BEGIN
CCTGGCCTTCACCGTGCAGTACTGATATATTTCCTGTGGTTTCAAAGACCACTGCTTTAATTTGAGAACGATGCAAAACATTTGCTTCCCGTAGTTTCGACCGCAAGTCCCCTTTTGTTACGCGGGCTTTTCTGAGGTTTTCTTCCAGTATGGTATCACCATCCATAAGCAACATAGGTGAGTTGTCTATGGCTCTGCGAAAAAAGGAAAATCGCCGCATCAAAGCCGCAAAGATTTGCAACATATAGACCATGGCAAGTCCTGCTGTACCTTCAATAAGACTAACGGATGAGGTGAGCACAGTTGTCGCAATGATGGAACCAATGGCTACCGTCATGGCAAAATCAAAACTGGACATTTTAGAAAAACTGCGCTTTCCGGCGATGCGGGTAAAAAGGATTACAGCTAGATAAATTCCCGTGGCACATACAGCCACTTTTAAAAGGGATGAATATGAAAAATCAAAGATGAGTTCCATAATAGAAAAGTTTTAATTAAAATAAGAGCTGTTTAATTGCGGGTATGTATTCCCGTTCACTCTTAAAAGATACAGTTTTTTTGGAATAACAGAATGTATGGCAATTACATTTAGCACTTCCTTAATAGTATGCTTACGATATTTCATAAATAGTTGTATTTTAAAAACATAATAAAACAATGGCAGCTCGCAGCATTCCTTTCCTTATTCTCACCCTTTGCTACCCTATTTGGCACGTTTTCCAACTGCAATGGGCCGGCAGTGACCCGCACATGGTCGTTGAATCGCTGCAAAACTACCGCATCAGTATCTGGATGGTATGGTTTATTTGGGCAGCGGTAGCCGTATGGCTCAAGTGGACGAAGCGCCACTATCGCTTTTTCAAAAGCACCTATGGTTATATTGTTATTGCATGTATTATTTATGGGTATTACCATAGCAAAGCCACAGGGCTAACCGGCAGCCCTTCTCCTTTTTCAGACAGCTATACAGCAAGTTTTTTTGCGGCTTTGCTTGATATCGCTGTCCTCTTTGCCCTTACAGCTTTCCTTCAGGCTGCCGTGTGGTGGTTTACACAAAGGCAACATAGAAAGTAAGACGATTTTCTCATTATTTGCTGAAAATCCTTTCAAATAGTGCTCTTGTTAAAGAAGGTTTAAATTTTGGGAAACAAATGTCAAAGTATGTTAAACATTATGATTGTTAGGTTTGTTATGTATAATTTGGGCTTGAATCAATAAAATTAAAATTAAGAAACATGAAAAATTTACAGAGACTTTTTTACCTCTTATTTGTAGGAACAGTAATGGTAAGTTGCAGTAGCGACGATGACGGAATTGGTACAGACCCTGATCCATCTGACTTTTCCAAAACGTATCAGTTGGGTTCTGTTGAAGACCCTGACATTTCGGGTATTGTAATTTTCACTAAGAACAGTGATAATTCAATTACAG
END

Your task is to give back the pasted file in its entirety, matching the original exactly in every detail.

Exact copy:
CCTGGCCTTCACCGTGCAGTACTGATATATTTCCTGTGGTTTCAAAGACCACTGCTTTAATTTGAGAACGATGCAAAACATTTGCTTCCCGTAGTTTCGACCGCAAGTCCCCTTTTGTTACGCGGGCTTTTCTGAGGTTTTCTTCCAGTATGGTATCACCATCCATAAGCAACATAGGTGAGTTGTCTATGGCTCTGCGAAAAAAGGAAAATCGCCGCATCAAAGCCGCAAAGATTTGCAACATATAGACCATGGCAAGTCCTGCTGTACCTTCAATAAGACTAACGGATGAGGTGAGCACAGTTGTCGCAATGATGGAACCAATGGCTACCGTCATGGCAAAATCAAAACTGGACATTTTAGAAAAACTGCGCTTTCCGGCGATGCGGGTAAAAAGGATTACAGCTAGATAAATTCCCGTGGCACATACAGCCACTTTTAAAAGGGATGAATATGAAAAATCAAAGATGAGTTCCATAATAGAAAAGTTTTAATTAAAATAAGAGCTGTTTAATTGCGGGTATGTATTCCCGTTCACTCTTAAAAGATACAGTTTTTTTGGAATAACAGAATGTATGGCAATTACATTTAGCACTTCCTTAATAGTATGCTTACGATATTTCATAAATAGTTGTATTTTAAAAACATAATAAAACAATGGCAGCTCGCAGCATTCCTTTCCTTATTCTCACCCTTTGCTACCCTATTTGGCACGTTTTCCAACTGCAATGGGCCGGCAGTGACCCGCACATGGTCGTTGAATCGCTGCAAAACTACCGCATCAGTATCTGGATGGTATGGTTTATTTGGGCAGCGGTAGCCGTATGGCTCAAGTGGACGAAGCGCCACTATCGCTTTTTCAAAAGCACCTATGGTTATATTGTTATTGCATGTATTATTTATGGGTATTACCATAGCAAAGCCACAGGGCTAACCGGCAGCCCTTCTCCTTTTTCAGACAGCTATACAGCAAGTTTTTTTGCGGCTTTGCTTGATATCGCTGTCCTCTTTGCCCTTACAGCTTTCCTTCAGGCTGCCGTGTGGTGGTTTACACAAAGGCAACATAGAAAGTAAGACGATTTTCTCATTATTTGCTGAAAATCCTTTCAAATAGTGCTCTTGTTAAAGAAGGTTTAAATTTTGGGAAACAAATGTCAAAGTATGTTAAACATTATGATTGTTAGGTTTGTTATGTATAATTTGGGCTTGAATCAATAAAATTAAAATTAAGAAACATGAAAAATTTACAGAGACTTTTTTACCTCTTATTTGTAGGAACAGTAATGGTAAGTTGCAGTAGCGACGATGACGGAATTGGTACAGACCCTGATCCATCTGACTTTTCCAAAACGTATCAGTTGGGTTCTGTTGAAGACCCTGACATTTCGGGTATTGTAATTTTCACTAAGAACAGTGATAATTCAATTACAG